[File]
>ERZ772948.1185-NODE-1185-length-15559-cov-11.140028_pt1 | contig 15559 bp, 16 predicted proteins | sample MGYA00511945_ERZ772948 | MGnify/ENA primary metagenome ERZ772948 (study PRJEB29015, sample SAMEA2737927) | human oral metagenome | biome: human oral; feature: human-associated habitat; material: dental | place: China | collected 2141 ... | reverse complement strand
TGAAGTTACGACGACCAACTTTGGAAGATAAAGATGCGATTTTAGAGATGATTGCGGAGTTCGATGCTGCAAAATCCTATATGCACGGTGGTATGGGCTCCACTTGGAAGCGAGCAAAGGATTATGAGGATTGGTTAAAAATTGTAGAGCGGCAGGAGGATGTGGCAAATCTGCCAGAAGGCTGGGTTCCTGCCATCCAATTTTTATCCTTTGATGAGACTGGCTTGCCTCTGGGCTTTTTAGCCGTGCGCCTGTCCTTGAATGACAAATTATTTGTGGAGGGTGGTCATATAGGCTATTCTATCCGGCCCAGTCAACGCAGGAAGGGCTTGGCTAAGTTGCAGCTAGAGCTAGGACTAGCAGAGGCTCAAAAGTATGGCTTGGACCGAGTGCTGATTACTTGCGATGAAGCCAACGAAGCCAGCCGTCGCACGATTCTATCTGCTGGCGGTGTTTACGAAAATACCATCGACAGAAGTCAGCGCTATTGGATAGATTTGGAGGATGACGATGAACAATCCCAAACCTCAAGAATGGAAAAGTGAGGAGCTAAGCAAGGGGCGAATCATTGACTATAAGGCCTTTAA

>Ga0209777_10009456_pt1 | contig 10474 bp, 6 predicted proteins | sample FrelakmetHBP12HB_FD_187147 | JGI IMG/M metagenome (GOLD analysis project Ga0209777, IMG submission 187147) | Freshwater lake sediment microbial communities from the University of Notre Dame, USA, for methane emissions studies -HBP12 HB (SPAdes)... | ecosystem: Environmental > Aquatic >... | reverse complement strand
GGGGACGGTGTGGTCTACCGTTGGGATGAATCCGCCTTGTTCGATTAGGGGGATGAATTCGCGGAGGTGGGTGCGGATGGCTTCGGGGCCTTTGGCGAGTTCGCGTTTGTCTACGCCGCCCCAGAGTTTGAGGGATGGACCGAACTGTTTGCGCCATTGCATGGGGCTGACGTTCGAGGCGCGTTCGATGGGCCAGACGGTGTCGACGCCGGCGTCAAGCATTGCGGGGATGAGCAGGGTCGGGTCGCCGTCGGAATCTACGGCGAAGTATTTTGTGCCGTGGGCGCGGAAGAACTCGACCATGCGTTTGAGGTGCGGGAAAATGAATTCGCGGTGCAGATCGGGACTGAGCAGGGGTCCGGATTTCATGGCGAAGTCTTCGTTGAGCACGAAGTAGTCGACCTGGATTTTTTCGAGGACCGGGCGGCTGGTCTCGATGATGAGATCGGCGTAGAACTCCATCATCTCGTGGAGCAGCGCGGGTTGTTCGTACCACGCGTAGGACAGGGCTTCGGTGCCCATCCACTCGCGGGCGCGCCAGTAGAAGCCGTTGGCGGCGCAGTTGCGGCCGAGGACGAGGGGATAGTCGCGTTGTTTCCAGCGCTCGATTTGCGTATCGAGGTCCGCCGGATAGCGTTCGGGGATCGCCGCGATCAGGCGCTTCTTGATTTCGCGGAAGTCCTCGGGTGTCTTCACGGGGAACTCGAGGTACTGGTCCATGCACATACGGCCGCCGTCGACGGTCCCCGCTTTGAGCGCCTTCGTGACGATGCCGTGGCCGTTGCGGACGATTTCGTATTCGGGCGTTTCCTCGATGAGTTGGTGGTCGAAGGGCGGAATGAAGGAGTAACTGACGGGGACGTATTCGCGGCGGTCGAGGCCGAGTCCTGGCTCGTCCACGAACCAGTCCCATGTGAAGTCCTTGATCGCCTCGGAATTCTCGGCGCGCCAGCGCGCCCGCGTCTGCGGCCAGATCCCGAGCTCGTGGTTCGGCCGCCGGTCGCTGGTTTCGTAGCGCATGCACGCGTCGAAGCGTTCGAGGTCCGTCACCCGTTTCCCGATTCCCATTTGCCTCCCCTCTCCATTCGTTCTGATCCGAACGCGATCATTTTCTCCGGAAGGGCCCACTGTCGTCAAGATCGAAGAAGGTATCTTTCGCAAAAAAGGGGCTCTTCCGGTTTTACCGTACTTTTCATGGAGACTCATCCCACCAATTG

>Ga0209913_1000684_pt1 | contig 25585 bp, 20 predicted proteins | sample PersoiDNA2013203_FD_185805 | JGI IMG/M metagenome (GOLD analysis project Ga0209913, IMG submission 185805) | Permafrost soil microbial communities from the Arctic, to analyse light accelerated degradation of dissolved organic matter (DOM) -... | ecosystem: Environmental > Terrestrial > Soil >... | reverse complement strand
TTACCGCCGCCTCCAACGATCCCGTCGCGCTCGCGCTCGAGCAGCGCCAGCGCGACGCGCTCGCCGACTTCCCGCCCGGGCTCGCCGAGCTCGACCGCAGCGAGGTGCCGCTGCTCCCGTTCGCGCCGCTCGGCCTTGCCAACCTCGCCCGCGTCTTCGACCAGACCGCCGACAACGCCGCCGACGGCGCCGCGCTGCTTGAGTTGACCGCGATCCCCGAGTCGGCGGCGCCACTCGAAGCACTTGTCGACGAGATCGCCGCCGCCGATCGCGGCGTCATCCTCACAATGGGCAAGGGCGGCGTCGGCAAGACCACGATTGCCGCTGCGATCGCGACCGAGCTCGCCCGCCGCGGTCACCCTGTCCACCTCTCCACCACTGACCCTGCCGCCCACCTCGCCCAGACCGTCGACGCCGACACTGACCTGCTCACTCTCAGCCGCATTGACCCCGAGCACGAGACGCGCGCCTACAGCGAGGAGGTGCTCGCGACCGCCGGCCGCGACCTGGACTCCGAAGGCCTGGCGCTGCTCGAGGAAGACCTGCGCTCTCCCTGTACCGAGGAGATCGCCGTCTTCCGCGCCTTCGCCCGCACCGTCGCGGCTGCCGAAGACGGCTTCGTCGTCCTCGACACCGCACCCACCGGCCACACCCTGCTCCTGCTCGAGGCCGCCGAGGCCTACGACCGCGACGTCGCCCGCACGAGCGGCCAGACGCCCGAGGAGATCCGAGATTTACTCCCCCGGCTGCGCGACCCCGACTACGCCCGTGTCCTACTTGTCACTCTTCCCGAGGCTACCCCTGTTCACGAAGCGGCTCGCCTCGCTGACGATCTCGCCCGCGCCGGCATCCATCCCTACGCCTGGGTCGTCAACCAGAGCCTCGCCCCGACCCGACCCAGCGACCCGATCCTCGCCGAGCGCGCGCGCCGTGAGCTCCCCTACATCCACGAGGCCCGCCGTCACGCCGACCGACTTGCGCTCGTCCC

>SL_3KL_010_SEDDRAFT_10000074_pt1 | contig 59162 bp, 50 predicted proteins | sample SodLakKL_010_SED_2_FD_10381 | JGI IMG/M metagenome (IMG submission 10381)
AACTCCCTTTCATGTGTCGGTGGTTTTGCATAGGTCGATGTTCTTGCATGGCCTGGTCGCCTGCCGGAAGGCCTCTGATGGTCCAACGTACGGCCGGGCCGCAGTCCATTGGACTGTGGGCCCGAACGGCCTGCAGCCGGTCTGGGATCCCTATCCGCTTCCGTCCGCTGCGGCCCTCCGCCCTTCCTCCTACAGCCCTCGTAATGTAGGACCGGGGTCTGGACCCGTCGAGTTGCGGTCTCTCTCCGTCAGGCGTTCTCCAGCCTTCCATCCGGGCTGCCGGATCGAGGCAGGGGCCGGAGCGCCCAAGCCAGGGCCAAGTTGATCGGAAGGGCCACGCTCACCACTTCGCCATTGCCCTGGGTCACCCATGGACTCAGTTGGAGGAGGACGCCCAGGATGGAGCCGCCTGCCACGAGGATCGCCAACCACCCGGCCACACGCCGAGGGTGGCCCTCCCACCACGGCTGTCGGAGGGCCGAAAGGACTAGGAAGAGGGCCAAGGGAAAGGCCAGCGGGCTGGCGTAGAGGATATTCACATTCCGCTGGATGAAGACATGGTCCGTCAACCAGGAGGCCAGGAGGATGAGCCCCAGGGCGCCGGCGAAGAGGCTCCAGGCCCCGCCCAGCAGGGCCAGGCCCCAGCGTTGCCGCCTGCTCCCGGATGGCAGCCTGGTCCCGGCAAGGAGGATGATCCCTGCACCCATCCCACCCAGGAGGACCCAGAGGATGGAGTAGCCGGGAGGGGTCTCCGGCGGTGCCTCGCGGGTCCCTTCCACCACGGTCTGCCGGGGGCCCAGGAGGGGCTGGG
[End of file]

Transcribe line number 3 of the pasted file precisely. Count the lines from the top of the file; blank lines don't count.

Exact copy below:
>Ga0209777_10009456_pt1 | contig 10474 bp, 6 predicted proteins | sample FrelakmetHBP12HB_FD_187147 | JGI IMG/M metagenome (GOLD analysis project Ga0209777, IMG submission 187147) | Freshwater lake sediment microbial communities from the University of Notre Dame, USA, for methane emissions studies -HBP12 HB (SPAdes)... | ecosystem: Environmental > Aquatic >... | reverse complement strand